Workplace Relationships – How to Make Them or Break Them

When I sat down to write this article about workplace relationships and friendships, my mind wandered to a wildly different, yet not-too-distant time. I recalled the time a work friend and I were both in San Francisco for our massive company conference in 2019. We were both there working full days of shifts for our respective teams – each with different goals to engage with our customers. And the evenings were filled with happy hours and team/client dinners. If you were crafty enough, you could even sneak in a quick catch up with work friends.

I rushed from one late afternoon working session to a hip, minimalistic restaurant I was able to snag a reservation at, having planned in advance. We sat down face-to-face for about 40 minutes – speedily sipping a glass of wine and barely gobbling down an appetizer (we both love savoring tasty food and exploring when we travel so that says something about our friendship that the food was an afterthought)– we didn’t want to sacrifice a minute of conversation and desperately catching up between each bite.

Work Friends are Worth the Rushed Glass of Wine

We scribbled our signatures on the check and went on our way to our next planned event. Mine was meeting a colleague whose team I had interviewed for previously (the opportunity wasn’t a fit), but we set a time to meet up when in town for the conference. Little did I know it was the start of a new work friendship. I was so grateful she used one of her valuable evening time slots to meet me –someone she didn’t know very well – but we had several things in common including our hometowns, the previous interview experience, we saw potential to help each other out and work together in the future.

It also occurred to me that maybe she needed a reprieve from the obligatory team activities and welcomed the idea of sitting down with someone new in the hotel lobby. I certainly did. She ended up coming to work for my team several months later and this new work friendship has created a space for us to connect on both personal and professional topics since that first night we met.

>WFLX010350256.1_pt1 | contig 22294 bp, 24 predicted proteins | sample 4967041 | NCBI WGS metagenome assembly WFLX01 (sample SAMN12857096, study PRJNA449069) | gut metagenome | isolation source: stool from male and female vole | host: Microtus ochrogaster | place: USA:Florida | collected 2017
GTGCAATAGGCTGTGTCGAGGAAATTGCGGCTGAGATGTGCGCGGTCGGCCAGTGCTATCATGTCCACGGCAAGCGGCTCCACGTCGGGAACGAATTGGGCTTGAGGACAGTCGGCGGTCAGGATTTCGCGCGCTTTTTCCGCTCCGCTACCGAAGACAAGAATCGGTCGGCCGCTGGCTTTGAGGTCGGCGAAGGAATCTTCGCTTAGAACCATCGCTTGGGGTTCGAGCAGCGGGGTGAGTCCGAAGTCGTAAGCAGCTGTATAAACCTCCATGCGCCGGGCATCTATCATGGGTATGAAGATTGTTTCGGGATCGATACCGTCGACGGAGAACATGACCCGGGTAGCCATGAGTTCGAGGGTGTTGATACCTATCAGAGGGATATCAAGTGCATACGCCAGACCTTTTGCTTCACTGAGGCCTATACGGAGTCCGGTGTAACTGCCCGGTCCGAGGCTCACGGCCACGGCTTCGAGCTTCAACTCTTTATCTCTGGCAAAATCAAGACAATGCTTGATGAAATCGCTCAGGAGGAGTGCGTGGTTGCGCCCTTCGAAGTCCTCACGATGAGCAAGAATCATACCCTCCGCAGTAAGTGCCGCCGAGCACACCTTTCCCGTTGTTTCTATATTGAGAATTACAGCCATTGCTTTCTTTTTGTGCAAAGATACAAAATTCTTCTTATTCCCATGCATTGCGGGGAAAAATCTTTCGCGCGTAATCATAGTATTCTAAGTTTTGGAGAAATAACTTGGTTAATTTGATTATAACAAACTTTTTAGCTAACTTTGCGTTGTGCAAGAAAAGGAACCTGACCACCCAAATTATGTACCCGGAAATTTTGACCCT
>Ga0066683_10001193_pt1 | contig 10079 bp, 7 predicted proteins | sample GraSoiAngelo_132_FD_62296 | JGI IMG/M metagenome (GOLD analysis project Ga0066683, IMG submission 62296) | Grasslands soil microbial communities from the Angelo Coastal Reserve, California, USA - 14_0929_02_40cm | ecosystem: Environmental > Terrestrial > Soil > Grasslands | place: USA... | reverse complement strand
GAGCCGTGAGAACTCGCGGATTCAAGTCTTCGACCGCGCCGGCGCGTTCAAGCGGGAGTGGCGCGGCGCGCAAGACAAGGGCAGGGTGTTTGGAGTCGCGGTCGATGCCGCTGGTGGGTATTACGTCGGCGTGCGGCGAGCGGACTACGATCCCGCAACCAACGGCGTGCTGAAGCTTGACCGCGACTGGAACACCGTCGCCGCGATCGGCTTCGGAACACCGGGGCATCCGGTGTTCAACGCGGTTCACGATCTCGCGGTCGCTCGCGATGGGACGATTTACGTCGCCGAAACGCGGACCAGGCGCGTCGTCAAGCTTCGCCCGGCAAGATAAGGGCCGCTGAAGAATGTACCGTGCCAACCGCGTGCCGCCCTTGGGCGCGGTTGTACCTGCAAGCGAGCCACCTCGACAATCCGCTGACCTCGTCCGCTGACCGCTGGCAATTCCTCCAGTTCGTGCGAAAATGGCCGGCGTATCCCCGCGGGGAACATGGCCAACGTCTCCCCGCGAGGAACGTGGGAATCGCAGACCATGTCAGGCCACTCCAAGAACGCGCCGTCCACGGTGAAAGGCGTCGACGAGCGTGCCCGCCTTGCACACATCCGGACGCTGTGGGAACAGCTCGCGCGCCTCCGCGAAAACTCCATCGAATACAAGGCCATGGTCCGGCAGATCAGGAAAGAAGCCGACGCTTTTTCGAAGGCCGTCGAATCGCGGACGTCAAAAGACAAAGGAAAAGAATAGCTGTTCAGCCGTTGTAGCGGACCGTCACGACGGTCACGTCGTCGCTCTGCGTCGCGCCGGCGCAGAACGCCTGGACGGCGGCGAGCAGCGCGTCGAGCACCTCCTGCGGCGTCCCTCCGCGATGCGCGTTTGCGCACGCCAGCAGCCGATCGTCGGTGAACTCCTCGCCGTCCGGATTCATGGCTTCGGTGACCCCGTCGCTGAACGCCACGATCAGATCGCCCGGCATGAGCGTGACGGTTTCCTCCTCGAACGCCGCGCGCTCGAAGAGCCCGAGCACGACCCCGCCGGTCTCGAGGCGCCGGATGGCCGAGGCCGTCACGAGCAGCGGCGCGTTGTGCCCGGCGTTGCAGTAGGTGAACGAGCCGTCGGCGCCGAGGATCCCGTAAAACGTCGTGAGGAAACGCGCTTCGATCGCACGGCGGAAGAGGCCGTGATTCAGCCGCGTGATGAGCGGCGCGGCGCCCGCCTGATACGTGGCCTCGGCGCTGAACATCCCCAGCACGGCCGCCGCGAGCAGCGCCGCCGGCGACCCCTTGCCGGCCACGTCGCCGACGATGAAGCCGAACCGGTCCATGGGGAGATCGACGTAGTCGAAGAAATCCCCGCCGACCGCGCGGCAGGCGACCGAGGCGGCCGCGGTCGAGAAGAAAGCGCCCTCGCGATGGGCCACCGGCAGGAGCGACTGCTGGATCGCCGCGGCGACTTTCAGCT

Work Friends Lean on Each Other in Times of Need

Fast-forward to primarily virtual work life during a pandemic, where conferences and squeezed-in wine catch ups are a temporary (hopefully) luxury of the past. I received an email from a former teammate that she was looking for a sounding board and some ideas about a work struggle taking place. While I was home visiting family, I took an afternoon walk while talking with her on the phone, listening to understand what she was going through, then providing advice from a similar experience I went through at work. I felt I was able to give helpful advice because I had worked with her previously, developed a friendship over the years, and I knew her work ethic and what’s important to her. She felt like she had some new direction, or at least some ideas of next steps at the end of our call.

Work Friends and the Recurring 1-on-1

Just a few weeks ago, I dialed into a recurring 1:1 meeting with a colleague whom I worked with closely every day on the same large project for about a year. During that time, we were essentially partners, bringing our complementary skill sets to the project. While working together day after day, it was only natural that a friendship would emerge. In between meetings or on Google Chat or video calls, we’d talk about cities we’d lived in and intended to move to, sharing travel and restaurant recommendations, life milestones like weddings and growing our families. In fact, when my husband and I moved to Denver, he sent gift cards and “complimentary apps or dessert” cards from some of his favorite restaurants from when he had lived there. I coordinated a team gift of personalized books all about racecars (one of his interests) when his son was born.